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...and it was still hot. 

Published March 25, 2008 at 8:32 a.m.

I was raised by two people who both possess masters degrees in Education. As a result, I was read to constantly as a wee one. And as a result, I read constantly as a big one. Read to your kids, folks.

I had a lot of favorite books. But in my family, Where the Wild Things Are holds a special place in my sisters' and my hearts. My older sister used to make my mother read it to her every night, and my mother only stopped when her three year old started having violent dreams about giant monsters. Which makes sense, because that's what the book is about. It's about fear, and fear is only real if it's really scary. The world outside your house is scary. We teach children to fear things (crossing the road, strangers, the dark) to keep them safe. As a result, if you want keep your little one safe, you have to teach them fear.  And that's what I've always loved about WtWTA. Max looks his fears square in the face and says "STOP!" He faces his fears, and he rules over them as a result. It's a lesson I think some of us grown ups can benefit from.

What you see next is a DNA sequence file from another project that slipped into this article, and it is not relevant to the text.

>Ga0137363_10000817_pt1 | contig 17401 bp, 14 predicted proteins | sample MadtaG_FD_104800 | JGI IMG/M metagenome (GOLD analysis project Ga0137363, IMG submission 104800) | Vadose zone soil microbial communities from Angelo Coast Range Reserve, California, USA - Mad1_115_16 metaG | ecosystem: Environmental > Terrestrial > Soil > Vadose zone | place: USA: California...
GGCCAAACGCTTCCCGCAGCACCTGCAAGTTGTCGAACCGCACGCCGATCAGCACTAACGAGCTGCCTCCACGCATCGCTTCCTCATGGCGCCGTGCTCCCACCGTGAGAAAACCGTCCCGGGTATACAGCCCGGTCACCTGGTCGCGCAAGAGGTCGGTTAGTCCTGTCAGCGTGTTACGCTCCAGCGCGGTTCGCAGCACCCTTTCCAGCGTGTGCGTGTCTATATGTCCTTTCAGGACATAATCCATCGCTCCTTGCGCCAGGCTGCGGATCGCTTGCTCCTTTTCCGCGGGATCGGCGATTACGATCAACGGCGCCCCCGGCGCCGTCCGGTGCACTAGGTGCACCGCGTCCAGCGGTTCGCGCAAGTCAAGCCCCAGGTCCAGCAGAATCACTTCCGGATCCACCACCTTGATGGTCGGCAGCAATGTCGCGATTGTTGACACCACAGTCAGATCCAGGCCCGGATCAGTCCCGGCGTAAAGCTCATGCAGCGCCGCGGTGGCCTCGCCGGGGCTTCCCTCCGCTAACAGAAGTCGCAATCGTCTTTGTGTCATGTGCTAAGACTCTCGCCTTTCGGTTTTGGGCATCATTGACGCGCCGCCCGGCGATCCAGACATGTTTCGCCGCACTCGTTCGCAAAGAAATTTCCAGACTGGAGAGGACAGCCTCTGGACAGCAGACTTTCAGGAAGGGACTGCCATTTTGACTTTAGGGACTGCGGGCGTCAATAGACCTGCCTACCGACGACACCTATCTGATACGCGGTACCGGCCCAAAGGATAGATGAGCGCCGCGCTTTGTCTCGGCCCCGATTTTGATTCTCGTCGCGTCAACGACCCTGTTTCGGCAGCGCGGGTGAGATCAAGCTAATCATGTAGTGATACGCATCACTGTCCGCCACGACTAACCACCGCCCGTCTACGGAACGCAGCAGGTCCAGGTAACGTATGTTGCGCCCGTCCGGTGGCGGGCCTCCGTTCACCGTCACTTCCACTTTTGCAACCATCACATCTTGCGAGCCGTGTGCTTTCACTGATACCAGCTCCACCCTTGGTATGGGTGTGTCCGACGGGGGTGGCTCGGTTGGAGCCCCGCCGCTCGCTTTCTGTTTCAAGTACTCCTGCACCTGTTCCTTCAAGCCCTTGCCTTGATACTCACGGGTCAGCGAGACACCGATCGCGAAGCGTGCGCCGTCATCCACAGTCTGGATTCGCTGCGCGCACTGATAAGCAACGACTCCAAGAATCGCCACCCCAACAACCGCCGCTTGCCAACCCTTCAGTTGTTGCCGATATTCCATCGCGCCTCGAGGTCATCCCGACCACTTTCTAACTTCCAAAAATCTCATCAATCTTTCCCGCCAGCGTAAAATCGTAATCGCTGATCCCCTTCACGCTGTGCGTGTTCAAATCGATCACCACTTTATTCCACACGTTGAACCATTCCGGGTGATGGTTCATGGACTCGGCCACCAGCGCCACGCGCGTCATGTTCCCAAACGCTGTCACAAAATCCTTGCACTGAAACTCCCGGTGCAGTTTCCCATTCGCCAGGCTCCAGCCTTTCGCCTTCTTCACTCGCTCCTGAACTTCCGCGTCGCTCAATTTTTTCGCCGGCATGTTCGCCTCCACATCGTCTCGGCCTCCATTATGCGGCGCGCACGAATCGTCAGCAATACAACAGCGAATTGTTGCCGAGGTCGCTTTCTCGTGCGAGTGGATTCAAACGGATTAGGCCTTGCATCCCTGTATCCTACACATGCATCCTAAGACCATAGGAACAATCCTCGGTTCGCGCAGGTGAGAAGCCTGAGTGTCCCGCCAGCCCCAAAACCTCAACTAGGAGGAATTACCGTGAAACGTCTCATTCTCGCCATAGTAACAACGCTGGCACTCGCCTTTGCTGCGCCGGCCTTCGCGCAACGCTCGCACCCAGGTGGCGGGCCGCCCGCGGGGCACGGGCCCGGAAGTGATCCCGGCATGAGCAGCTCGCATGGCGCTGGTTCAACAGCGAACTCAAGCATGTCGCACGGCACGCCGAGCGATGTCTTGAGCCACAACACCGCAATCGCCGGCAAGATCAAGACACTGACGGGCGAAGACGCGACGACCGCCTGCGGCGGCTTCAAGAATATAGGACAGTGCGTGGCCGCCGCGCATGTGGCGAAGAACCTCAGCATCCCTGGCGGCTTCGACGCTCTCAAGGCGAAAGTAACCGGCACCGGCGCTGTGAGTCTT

Which is why this post, from LVHRD, makes me sad.

Because it made kids cry, Warner Bros has decided that Spike Jonze’sWhere the Wild Things Are needs to be taken back to the drawing board,not only to be re-shot but possibly re-written as well, without DaveEggers.

First of all, I was unaware that a live-action movie was being shot at all. Secondly: WTF? Ok, I suppose if it makes children burst into tears, it's probably not working as intended. But I want to see that version! And if they take Spike Jonze, possibly one of the delightfully strangest directors out there, off this project, I'll cry. If they put Tim Burton on it, I'll cry really loud. I might stomp my feet. It won't be pretty.

sidenote: next time you're flipping through your copy of WtWTA, note the design genius of Sendak — the pictures start out small, and gradually get bigger and bigger until the Wild Rumpus, where they encompass the entire page in a full-bleed illustration. Then when the Wild Rumpus stops, they begin to get smaller and smaller until the final page, which is text-only and reads  "and it was still hot."  Good design makes me happy. 

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